The first national political figure to break this mold and rally the political power of poor whites was Andrew Jackson. Jackson, whom patrician elites considered crude and uncivilized, embraced the impoverished migrants who in the beginning of the nineteenth century had started to settle the “frontier”—the area between the Appalachian Mountains and the Mississippi River. These landless “squatters” had long been viewed with disdain by city-dwelling elites and wealthy landowners; during (and especially just after) the Jackson presidency, they “morphed into the colloquial common man of democratic lore,” Isenberg writes. Jackson drew poor whites into the Democratic Party by promising to root out corruption and challenge entrenched elites. However, the first version of American populism to achieve electoral success on a national level was also infused with racism, establishing a pattern that persists today. Jackson, a slave owner, strongly opposed abolition and backed the policy of “Indian removal”—positions that assured many of his poor white supporters that he would protect them not only from elites but also from those lower than them on the social ladder.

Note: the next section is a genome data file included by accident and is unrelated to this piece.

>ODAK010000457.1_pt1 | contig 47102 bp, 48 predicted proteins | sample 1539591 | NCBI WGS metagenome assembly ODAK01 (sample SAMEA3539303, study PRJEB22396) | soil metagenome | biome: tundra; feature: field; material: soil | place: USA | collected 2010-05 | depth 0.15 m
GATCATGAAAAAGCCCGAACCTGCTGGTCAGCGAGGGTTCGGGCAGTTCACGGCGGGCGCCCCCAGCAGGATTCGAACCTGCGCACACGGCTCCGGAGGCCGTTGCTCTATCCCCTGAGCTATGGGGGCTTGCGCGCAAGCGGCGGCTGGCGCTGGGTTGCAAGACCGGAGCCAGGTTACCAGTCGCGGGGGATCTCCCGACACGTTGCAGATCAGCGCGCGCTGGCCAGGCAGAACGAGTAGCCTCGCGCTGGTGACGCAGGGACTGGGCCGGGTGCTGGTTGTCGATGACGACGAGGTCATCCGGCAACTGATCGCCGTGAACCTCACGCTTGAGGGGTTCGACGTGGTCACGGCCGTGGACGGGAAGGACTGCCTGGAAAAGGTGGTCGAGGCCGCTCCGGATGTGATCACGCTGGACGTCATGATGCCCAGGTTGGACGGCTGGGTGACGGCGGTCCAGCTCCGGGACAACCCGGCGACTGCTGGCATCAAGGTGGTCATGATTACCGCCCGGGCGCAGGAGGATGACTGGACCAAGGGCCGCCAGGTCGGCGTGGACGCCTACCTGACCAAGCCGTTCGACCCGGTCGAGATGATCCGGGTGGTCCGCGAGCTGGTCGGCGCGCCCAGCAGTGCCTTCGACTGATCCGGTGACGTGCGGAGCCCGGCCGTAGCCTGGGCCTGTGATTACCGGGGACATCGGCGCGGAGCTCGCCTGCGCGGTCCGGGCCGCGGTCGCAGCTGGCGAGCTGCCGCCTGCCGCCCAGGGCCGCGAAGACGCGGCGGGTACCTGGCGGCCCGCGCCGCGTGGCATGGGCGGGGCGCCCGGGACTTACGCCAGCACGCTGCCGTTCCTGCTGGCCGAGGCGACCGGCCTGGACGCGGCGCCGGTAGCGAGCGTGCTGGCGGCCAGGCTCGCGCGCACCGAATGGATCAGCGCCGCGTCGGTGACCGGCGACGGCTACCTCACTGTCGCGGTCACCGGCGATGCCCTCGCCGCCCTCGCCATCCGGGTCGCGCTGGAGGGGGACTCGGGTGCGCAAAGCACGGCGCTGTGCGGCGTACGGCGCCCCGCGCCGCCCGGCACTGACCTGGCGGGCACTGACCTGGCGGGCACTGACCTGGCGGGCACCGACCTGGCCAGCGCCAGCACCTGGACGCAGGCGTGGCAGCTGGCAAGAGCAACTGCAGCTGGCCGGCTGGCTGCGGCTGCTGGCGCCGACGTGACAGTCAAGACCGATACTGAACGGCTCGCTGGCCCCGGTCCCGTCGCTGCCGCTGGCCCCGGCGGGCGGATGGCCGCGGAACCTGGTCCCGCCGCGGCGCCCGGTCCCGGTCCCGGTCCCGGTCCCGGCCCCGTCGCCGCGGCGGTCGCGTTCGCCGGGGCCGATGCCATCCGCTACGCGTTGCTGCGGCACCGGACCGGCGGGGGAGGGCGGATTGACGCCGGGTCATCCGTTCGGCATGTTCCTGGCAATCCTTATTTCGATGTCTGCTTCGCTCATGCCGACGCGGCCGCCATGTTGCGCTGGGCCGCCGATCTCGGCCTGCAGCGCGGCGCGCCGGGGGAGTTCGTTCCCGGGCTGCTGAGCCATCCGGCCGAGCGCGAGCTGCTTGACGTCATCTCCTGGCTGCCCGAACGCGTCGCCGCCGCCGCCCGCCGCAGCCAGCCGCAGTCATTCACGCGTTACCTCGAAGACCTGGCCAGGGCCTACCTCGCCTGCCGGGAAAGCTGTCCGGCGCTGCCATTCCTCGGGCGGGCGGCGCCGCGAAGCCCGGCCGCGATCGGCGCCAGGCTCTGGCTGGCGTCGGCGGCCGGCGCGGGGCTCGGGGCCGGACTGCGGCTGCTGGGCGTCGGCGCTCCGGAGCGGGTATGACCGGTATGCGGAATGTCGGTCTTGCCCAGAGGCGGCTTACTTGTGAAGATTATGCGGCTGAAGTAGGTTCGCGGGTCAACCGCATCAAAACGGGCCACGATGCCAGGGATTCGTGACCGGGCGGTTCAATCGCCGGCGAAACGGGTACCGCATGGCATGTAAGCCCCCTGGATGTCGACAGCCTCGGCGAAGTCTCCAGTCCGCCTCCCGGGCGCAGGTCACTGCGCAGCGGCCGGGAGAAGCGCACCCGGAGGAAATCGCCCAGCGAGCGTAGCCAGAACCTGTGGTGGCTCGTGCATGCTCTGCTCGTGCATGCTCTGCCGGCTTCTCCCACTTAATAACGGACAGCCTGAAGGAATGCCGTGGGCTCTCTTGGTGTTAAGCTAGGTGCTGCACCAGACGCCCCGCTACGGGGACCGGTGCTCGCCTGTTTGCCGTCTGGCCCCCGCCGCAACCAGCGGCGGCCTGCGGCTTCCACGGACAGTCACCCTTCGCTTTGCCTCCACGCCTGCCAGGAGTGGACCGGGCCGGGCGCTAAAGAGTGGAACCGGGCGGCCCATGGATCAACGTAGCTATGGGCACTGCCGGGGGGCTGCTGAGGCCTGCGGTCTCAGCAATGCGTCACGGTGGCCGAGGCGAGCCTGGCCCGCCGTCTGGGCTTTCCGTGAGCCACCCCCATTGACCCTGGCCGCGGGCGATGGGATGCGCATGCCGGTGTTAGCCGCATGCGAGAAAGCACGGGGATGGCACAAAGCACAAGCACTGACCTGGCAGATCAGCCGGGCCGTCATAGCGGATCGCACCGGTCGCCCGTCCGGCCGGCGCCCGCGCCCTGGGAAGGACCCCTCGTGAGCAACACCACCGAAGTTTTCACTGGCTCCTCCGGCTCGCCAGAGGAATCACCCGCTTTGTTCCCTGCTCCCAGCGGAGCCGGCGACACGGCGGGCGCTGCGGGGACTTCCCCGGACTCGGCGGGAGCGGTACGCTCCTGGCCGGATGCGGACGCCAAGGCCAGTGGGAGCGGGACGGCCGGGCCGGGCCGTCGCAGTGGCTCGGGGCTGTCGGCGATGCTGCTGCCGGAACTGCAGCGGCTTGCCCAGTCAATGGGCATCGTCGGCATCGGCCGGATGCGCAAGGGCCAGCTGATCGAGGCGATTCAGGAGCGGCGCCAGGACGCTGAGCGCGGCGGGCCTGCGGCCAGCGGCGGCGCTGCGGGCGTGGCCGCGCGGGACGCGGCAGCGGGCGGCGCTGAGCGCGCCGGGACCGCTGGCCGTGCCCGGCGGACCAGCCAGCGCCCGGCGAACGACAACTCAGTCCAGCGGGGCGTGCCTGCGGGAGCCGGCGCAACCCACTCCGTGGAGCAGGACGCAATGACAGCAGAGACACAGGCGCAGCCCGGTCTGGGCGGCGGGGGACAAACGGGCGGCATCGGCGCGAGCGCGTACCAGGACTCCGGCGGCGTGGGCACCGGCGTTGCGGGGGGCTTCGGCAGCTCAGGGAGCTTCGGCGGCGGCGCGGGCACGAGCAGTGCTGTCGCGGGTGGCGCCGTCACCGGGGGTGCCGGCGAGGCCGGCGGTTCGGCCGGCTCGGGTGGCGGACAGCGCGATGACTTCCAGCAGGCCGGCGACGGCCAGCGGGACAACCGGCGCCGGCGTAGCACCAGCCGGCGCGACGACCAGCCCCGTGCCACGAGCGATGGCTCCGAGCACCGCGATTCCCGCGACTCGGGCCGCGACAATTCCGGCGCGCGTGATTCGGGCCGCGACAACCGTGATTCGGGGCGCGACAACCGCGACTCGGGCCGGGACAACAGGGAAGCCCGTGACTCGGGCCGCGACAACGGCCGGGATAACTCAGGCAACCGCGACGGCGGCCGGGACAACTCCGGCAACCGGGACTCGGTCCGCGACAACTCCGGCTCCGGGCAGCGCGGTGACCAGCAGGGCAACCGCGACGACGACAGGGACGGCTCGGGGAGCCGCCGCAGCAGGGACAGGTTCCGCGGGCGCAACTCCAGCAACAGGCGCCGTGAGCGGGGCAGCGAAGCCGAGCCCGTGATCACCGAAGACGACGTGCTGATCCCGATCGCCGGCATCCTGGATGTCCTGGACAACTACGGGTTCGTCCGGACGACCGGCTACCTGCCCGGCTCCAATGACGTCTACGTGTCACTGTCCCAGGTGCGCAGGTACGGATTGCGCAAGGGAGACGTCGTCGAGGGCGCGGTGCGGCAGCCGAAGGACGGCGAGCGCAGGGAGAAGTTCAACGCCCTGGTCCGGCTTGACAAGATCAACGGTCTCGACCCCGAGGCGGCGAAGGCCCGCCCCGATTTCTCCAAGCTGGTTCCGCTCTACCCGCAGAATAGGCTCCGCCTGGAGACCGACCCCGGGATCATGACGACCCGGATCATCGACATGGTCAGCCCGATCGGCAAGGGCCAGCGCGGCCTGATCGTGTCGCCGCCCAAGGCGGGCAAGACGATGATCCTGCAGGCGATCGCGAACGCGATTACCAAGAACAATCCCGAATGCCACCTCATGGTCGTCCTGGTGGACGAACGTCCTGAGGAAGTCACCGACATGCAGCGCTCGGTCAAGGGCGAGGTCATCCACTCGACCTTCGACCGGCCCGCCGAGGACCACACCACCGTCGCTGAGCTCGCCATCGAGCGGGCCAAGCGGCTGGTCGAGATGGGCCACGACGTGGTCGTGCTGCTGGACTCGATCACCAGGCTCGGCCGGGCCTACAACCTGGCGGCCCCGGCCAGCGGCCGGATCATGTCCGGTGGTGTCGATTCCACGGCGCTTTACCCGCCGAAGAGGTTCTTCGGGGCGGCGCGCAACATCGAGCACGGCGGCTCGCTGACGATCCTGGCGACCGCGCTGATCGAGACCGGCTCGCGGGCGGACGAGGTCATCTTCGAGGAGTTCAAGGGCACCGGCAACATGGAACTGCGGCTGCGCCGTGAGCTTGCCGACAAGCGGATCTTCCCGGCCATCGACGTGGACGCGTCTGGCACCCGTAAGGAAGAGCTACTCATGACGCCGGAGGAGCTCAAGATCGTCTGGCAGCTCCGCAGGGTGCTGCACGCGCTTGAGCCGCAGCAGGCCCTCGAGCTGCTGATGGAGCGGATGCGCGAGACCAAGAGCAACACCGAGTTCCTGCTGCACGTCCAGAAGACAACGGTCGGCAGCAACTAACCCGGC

Indeed, during the nineteenth century, poor whites were hardly the only group that struggled: blacks and Native Americans suffered even more. Regrettably, when it comes to the connection between discrimination against poor whites and the oppression of other groups, Isenberg’s book is less than insightful. It hardly explores how slavery, segregation, and nativism (a subject she does not consider at all) shaped the U.S. class system, or how politicians (populist and otherwise) used appeals to racial solidarity to block the potential development of class-based alliances that would cross racial lines. Isenberg instead delves into a novel but not particularly illuminating argument that poor whites have come to constitute something akin to a distinct racial category, which some elites believed needed to be “bred” so as to supply a steady source of cheap labor.